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5 ways PA’s marijuana laws could change in 2023 Spotlight PA

Spotlight PA Independent, nonpartisan newsroom operated by The Philadelphia Inquirer in partnership with PennLive/The Patriot-News, TribLIVE/Pittsburgh Tribune-Review, and WITF Public Media. Sign up for our free newsletter.

HARRISBURG — As the legislative session begins, Pennsylvania legislators voted against the state’s cannabis laws to expand coverage of medical marijuana cards and increase patient drunk driving protection, among other proposals. I am considering changing.

And a new Democratic majority in the state House of Representatives brings new hope to supporters who want Pennsylvania to join dozens of other states where possession of small amounts of cannabis is legal or decriminalized. I’m here.

Amendments to marijuana laws could open up debate on many other issues. Some of them were highlighted in a series of Spotlight PA investigative articles that uncovered serious flaws in health care programs. Contains questionable health claims, weak supervision and unfair regulationsHere are five marijuana proposals to monitor this legislative session.

Medical program review

Two state senators, Republicans and Democrats push for big change This expands the reach of medical marijuana cards.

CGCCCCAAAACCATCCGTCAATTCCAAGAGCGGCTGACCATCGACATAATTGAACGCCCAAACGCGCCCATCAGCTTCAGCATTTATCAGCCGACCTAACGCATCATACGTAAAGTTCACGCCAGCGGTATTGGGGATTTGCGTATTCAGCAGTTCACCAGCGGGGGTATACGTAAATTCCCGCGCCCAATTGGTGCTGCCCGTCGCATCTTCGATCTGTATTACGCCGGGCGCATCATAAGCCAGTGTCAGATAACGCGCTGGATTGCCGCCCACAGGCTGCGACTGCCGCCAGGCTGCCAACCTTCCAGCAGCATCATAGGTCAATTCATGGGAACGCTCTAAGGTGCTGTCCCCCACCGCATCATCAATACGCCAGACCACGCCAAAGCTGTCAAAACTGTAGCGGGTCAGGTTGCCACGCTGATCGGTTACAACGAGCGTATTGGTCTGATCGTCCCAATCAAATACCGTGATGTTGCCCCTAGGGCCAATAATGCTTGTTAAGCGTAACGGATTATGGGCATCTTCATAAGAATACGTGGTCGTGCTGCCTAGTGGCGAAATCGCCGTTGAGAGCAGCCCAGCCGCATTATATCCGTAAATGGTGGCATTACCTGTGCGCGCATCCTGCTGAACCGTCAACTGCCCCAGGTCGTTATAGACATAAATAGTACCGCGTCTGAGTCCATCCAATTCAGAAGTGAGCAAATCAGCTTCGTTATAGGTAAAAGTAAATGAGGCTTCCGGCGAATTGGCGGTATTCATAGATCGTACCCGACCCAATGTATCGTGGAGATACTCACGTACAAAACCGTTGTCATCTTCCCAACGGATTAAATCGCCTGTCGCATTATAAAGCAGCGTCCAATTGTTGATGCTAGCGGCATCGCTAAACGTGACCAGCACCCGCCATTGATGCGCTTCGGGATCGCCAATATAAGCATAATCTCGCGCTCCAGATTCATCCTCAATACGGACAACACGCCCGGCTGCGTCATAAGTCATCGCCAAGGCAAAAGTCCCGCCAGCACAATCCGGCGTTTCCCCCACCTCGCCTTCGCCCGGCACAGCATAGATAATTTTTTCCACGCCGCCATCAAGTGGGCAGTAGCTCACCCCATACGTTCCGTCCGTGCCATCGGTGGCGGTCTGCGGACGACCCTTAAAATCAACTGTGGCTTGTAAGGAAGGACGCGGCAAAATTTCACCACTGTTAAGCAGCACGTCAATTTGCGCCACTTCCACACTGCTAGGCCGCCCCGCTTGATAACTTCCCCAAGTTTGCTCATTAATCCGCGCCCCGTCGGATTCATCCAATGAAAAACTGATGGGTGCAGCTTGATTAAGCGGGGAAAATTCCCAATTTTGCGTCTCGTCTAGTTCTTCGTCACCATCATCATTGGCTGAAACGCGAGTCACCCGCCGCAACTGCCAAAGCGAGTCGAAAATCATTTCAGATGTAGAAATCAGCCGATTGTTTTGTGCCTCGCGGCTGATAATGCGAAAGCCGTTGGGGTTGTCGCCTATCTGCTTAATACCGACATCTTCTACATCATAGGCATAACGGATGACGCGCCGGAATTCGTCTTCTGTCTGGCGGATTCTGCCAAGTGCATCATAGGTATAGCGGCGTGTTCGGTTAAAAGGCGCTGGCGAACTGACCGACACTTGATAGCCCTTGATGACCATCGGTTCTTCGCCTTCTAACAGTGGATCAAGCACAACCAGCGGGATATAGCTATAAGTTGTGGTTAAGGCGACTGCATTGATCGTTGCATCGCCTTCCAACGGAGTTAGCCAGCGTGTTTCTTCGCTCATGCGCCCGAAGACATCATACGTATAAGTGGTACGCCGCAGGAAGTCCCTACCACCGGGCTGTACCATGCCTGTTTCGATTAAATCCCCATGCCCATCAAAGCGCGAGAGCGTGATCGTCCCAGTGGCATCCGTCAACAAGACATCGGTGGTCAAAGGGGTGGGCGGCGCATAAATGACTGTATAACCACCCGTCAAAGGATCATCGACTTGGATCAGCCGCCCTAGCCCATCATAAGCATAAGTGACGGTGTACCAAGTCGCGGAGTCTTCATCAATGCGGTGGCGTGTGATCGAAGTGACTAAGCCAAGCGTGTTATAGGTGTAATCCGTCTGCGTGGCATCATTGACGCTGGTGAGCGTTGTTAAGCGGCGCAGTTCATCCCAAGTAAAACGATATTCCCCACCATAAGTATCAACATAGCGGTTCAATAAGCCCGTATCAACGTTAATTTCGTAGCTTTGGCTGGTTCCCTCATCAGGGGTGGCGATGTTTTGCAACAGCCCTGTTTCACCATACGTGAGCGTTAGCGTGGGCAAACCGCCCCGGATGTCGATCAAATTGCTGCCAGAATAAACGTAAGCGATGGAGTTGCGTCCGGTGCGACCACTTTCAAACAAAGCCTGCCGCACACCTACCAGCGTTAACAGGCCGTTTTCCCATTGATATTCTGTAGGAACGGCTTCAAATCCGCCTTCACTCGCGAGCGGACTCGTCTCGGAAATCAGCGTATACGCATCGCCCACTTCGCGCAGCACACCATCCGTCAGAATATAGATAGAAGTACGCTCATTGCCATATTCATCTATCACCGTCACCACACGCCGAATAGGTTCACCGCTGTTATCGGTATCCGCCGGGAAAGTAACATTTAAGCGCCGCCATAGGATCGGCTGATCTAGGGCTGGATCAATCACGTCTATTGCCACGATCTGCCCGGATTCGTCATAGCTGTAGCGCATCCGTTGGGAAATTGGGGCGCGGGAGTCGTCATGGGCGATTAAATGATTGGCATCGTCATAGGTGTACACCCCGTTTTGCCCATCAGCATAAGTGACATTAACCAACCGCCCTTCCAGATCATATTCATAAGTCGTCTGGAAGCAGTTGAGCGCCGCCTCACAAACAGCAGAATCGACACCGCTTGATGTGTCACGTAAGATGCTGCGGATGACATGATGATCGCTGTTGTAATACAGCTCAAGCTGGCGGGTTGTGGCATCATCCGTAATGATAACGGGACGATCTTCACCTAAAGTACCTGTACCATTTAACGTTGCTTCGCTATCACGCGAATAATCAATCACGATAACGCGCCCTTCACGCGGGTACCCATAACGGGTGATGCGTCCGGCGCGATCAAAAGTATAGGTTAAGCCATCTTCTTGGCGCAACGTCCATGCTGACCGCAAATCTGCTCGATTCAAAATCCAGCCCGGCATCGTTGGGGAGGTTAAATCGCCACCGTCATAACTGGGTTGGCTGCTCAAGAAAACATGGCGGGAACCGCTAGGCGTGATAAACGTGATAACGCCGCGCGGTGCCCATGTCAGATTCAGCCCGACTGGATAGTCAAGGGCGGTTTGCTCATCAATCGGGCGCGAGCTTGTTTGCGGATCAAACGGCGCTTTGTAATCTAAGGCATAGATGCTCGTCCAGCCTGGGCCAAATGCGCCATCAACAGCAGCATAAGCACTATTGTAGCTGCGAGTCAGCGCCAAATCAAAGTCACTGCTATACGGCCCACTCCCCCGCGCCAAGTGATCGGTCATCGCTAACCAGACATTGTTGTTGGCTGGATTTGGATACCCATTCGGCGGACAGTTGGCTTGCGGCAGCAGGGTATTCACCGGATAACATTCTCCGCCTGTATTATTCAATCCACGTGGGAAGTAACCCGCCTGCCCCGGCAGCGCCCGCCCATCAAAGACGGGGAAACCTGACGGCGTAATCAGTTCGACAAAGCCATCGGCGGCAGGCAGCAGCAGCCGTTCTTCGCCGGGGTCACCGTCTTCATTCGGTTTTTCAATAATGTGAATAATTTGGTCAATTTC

Currently, legislation limits the number of patients and doctors who can participate. In order for the doctor to register with the state and approve patients, he must complete a four-hour training course. Also, patients are only eligible for the card if they have one of 23 approved conditions.

State Senators Mike Regan (Republic, York) and James Brewster (D, Allegheny) proposed that “elected officials and bureaucrats should determine the diseases that qualify individuals to use medical marijuana. not,” he said. Their proposal would allow physicians authorized to prescribe controlled substances to decide whether their patients can use cannabis.

Their proposal also eliminates the need to renew state-issued medical marijuana cards. The annual fee is $50, but the department says it has eliminated fees for people participating in certain financial hardship programs, such as Medicaid.

Regan and Brewster have not yet introduced the bill, and Brewster said there are still many issues that are up for debate. For example, the senator did not clarify in the memo whether patients must renew their certification at least once a year. We are asking the states to allow certification.

Separately, Senator Dan Laughlin (R-Erie) wants to allow patients to buy cannabis. in edible formIn the final session, he and Senator Sharif Street (D, Philadelphia) also suggested allowing patients to grow. A Limited Number of Cannabis Plants at Home — The changes, multiple cannabis advocates told Spotlight PA, will reduce the cost burden for patients.

Judith Cassel, a Harrisburg attorney who specializes in cannabis issues, wants lawmakers to do away with the unfair advertising system.